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Former GM exec gets behind wheel of Vietnamese real estate group's car manufacturing venture

By Duc Huy   September 27, 2017 | 12:42 am PT
Former GM exec gets behind wheel of Vietnamese real estate group's car manufacturing venture
Vehicles on a street in Ho Chi Minh City. Photo by VnExpress/Duy Tran
VinGroup has ambitious plans to put its newborn auto firm on top of Southeast Asia.

Vietnamese real estate conglomerate Vingroup JSC has appointed a former executive of U.S.-based auto giant General Motors as the CEO of its new car-manufacturing subsidiary VINFAST.

James B. DeLuca worked as executive vice president for global manufacturing, manufacturing engineering, and labor relations for GM from February 2014 to September 2016 after holding different managerial positions in the company since 2000.

He will be responsible for building, operating, and developing auto manufacturing (excluding electric motorcycle) of VINFAST.

"Vietnam is a country with great potential in the field of auto manufacturing where the demand of the domestic market is expected to be approximately 450,000 - 500,000 vehicles by 2020 and increase to 800,000 - 900,000 vehicles by 2025," DeLuca was quoted in a press release as saying.

"Vietnamese enterprises are also trying to join the global production network. Therefore, my associates and I in VINFAST will do our best to achieve the target of launching automotive products in September 2019", he said.

Before DeLuca, VinGroup surprised the domestic auto industry by recruiting Vo Quang Hue, former CEO of auto component maker Robert Bosch Vietnam, as deputy CEO of VINFAST.

VinGroup started building VINFAST's car factory in the northern port city of Hai Phong earlier this month, and with its latest personnel decisions, it looks like the group is leaving no stone unturned to materialize its ambition: making VINFAST a leading player in Southeast Asia's auto market.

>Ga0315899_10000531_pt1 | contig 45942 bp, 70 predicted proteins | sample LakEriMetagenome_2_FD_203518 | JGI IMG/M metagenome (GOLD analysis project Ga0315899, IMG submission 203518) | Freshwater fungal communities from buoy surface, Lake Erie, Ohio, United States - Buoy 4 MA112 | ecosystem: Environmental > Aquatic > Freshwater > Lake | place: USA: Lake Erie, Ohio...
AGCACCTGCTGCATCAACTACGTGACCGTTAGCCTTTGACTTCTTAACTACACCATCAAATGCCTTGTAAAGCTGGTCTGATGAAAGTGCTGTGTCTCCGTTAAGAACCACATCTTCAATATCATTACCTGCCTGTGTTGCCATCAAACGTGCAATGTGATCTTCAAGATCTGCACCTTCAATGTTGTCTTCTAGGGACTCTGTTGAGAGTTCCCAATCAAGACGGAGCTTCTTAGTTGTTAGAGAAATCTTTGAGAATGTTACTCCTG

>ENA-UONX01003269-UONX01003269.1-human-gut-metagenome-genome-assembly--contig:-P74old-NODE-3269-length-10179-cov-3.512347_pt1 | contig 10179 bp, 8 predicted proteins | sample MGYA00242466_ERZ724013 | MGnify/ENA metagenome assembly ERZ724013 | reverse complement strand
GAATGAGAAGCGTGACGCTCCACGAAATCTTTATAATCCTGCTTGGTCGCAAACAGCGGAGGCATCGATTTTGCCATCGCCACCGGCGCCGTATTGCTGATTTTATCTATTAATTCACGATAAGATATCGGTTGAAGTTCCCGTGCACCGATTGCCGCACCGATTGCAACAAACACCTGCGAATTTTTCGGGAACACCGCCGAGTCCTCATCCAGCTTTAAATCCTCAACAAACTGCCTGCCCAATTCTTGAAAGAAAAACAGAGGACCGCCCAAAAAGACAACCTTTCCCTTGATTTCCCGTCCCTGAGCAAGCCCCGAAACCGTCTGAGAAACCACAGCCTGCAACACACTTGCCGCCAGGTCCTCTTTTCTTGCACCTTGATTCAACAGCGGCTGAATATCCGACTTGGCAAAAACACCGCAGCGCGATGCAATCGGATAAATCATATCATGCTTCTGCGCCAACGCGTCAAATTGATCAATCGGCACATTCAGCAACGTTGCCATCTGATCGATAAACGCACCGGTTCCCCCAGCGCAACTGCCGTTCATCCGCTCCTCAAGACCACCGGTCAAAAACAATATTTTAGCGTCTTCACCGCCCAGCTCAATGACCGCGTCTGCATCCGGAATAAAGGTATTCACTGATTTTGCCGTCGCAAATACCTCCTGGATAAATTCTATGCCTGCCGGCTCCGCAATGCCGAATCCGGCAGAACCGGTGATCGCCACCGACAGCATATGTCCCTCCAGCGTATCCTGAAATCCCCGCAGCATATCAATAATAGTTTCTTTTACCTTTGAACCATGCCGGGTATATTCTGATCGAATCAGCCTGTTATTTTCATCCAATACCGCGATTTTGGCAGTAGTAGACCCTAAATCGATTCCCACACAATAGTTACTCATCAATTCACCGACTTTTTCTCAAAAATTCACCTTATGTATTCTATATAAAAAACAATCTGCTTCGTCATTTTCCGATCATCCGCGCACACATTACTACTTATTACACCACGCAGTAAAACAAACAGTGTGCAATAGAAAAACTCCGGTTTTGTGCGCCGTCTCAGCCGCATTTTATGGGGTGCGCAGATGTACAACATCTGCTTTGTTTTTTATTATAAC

The 335-hectare (828-acre) manufacturing complex, estimated to cost $1-1.5 billion for the first phase, will start producing electric scooters after 1 year, sedans and SUVs after 2 years and electric cars after 3 years.

By 2025, VINFAST is expected to be producing 500,000 cars a year.

VINFAST has signed a memorandum of understanding with a Swiss investment bank regarding a potential loan for as much as $800 million, though it plans to fund most of the project itself, according to Bloomberg.

The company will also be working with German partners in product development and management of the new manufacturing complex. Its cars will be designed by Italian design houses, while the main components such as engines will be bought in from the U.S. and European companies.

However, VINFAST will still employ Vietnamese companies to manufacture most of its car accessories. The company's products will have a localization rate of 60 percent, making them qualify for tax incentives when exported to other countries in the region.

The new complex, which will also include a research and development center, is expected to create 25,000 new jobs and boost the economy in Hai Phong City's island district of Cat Hai.

Vietnam will emerge as the second fastest-growing production hub for cars in Southeast Asia after the Philippines between 2017 and 2021, according to BMI Research, a part of Fitch Group.

From 2018, tariffs on automobiles imported from Southeast Asian countries will be cut from the current 30 percent to zero, which is likely to hurt the local auto manufacturing industry in the short term, according to BMI.

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